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Examining older patient preferences for quality of care in postacute transition care and day rehabilitation programs

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Author(s): Leah Couzner | Maria Crotty | Ruth Walker | Julie Ratcliffe

Journal: Health
ISSN 1949-4998

Volume: 05;
Issue: 06;
Start page: 128;
Date: 2013;
Original page

Keywords: DCE | Patient Preferences | Aged | Rehabilitation | Intermediate Care Facilities

ABSTRACT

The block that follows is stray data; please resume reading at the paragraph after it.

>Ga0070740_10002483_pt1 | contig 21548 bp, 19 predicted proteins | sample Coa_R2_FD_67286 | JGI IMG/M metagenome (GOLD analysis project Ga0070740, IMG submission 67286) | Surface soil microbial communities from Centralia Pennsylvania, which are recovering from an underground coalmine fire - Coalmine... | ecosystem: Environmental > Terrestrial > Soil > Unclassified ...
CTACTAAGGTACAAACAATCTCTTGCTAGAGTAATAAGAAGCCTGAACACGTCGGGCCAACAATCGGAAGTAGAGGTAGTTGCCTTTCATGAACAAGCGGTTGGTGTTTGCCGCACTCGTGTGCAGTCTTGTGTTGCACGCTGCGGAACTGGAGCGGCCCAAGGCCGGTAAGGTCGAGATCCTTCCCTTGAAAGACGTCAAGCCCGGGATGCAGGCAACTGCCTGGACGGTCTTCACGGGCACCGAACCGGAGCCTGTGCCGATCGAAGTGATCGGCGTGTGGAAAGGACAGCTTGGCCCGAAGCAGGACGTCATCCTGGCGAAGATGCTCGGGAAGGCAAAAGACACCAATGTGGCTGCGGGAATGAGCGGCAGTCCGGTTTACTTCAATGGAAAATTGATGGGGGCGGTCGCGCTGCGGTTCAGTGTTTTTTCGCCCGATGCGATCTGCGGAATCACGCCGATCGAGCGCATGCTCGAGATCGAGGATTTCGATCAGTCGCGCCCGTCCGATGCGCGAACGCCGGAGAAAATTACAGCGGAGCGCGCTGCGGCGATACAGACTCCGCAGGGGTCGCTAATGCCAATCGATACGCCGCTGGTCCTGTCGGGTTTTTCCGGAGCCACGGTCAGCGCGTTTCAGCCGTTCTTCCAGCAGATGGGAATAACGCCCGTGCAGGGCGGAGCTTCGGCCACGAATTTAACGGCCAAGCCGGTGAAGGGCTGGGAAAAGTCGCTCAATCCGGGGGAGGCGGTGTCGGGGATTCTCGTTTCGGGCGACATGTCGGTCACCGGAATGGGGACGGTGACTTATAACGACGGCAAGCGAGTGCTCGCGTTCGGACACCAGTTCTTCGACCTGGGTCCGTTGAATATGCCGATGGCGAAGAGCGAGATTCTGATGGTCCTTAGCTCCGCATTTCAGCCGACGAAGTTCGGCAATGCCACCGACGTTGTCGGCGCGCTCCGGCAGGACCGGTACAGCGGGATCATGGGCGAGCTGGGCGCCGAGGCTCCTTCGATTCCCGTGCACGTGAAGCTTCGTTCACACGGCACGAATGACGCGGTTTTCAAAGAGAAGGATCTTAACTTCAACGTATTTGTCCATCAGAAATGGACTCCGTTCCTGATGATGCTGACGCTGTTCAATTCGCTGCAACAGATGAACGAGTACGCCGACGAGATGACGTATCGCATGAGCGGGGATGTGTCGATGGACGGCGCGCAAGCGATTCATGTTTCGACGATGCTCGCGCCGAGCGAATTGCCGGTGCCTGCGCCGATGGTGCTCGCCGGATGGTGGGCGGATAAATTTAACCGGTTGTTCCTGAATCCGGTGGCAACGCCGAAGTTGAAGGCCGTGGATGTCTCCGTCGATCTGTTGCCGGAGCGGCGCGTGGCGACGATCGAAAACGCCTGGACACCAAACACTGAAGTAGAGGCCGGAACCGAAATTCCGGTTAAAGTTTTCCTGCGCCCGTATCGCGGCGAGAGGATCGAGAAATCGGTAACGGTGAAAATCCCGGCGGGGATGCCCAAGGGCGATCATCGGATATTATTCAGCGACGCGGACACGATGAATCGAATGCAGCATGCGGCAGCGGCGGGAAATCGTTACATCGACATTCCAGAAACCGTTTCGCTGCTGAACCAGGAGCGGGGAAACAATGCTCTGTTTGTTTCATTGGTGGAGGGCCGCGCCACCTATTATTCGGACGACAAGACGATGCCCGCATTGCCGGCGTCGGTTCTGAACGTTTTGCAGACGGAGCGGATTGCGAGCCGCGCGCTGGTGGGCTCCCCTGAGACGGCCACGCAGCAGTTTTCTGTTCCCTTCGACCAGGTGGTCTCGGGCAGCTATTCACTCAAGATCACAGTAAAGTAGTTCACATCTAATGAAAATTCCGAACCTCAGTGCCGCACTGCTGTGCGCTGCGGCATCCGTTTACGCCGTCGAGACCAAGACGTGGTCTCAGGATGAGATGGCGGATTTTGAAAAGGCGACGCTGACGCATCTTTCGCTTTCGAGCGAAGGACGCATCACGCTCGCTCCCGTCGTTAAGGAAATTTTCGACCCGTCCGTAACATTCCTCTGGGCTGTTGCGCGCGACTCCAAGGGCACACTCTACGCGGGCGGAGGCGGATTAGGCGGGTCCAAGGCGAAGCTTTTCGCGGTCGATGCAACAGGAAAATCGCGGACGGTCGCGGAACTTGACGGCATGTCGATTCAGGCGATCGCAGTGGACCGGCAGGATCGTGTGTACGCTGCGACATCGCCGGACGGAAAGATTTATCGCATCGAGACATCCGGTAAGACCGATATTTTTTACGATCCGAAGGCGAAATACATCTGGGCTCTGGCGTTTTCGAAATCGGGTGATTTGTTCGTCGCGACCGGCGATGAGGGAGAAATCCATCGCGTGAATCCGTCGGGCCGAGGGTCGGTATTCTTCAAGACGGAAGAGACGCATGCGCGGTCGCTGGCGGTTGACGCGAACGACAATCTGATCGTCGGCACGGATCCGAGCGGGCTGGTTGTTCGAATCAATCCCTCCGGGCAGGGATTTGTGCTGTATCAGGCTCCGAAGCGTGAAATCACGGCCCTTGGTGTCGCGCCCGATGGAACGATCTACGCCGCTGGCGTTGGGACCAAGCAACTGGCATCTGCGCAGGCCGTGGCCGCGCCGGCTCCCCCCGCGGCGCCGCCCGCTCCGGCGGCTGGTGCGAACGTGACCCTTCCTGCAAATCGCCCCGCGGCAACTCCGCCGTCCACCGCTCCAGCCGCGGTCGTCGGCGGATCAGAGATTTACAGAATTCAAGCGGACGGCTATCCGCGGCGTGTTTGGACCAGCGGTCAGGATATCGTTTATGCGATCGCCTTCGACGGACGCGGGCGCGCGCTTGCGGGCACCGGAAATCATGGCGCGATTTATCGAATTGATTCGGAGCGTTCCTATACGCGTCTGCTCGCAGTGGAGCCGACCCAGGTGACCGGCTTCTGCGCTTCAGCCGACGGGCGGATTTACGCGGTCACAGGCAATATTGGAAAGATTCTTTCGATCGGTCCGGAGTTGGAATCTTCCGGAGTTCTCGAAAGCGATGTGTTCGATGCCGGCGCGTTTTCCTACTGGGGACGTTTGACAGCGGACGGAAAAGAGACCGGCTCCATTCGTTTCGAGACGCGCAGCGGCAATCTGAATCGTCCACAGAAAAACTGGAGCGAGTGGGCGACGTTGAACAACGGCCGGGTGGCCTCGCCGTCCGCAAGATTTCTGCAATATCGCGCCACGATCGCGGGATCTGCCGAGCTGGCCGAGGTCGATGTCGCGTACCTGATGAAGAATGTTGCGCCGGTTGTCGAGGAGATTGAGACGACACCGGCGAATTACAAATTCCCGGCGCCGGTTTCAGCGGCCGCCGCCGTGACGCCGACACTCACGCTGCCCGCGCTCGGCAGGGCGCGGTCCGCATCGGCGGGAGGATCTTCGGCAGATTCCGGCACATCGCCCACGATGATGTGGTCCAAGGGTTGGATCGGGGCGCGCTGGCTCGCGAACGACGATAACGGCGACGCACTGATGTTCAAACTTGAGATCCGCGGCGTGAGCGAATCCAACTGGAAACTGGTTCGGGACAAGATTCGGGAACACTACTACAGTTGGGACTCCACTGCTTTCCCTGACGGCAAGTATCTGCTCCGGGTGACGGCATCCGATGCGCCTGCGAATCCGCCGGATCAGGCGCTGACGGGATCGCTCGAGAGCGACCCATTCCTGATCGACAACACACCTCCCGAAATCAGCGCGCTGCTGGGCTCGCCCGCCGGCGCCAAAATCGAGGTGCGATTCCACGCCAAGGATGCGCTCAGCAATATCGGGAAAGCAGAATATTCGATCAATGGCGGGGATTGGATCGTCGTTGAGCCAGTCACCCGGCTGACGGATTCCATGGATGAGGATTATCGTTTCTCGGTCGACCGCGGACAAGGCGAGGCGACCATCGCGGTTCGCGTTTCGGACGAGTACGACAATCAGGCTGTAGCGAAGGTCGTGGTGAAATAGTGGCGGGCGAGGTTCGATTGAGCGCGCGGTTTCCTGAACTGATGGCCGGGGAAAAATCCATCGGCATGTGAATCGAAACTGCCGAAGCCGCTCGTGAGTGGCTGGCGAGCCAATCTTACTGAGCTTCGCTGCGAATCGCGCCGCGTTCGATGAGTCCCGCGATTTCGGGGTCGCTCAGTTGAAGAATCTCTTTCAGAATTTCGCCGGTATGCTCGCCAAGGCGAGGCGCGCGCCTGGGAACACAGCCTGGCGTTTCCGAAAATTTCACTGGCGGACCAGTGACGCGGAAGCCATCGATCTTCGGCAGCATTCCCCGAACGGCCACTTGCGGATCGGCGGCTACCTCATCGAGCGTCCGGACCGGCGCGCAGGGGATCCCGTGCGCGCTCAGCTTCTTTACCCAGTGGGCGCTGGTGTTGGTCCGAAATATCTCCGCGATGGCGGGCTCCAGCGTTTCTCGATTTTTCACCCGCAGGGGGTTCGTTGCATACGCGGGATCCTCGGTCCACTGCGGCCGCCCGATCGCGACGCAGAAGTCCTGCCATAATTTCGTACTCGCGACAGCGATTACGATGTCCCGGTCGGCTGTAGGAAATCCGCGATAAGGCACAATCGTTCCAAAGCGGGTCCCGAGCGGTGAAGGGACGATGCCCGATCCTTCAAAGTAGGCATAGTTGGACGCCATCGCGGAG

Background: Quality in health care has traditionally been determined based on clinical or health outcomes. However, these factors may not be the only aspects of health care that are important to patients. Within rehabilitation factors related to the process of care, the way in which rehabilitation services are delivered, may also be important to patients when defining quality of care. Objective: The purpose of this study was to examine and compare the preferences of older people receiving post-acute outpatient rehabilitation or residential intermediate (transition) care for alternative configurations of rehabilitation programs. Methods: A discrete choice experiment (DCE) was designed to elicit the preferences of older people for the design and delivery of post-acute rehabilitation programs. The participants were older adults (≥65 years) receiving post-acute outpatient rehabilitation or residential intermediate (transition) care in South Australia. Each participant was presented with a series of choice questions involving two hypothetical programs, the characteristics of which varied in every choice. Participants were then asked to select their preferred program. Results: Despite marked differences in case-mix and dependency levels, the preferences of the two groups were very similar, focusing on relationships and communication with health care professionals. Both groups demonstrated very strong preferences for the use of an electronic medical record and for receiving information about their treatment and progress via a meeting with a specialist physician and nurse. The outpatient rehabilitation group also exhibited a strong preference for a shared decision making model in relation to their future care needs. Conclusions: The findings highlight the commonality of preferences of older patients receiving post-acute services for the optimal configuration of rehabilitation services. Issues prioritised were service integration and access to senior medical and nursing staff. The study demonstrates the practicality and validity of DCEs to determine older people’s preferences in defining quality of care.
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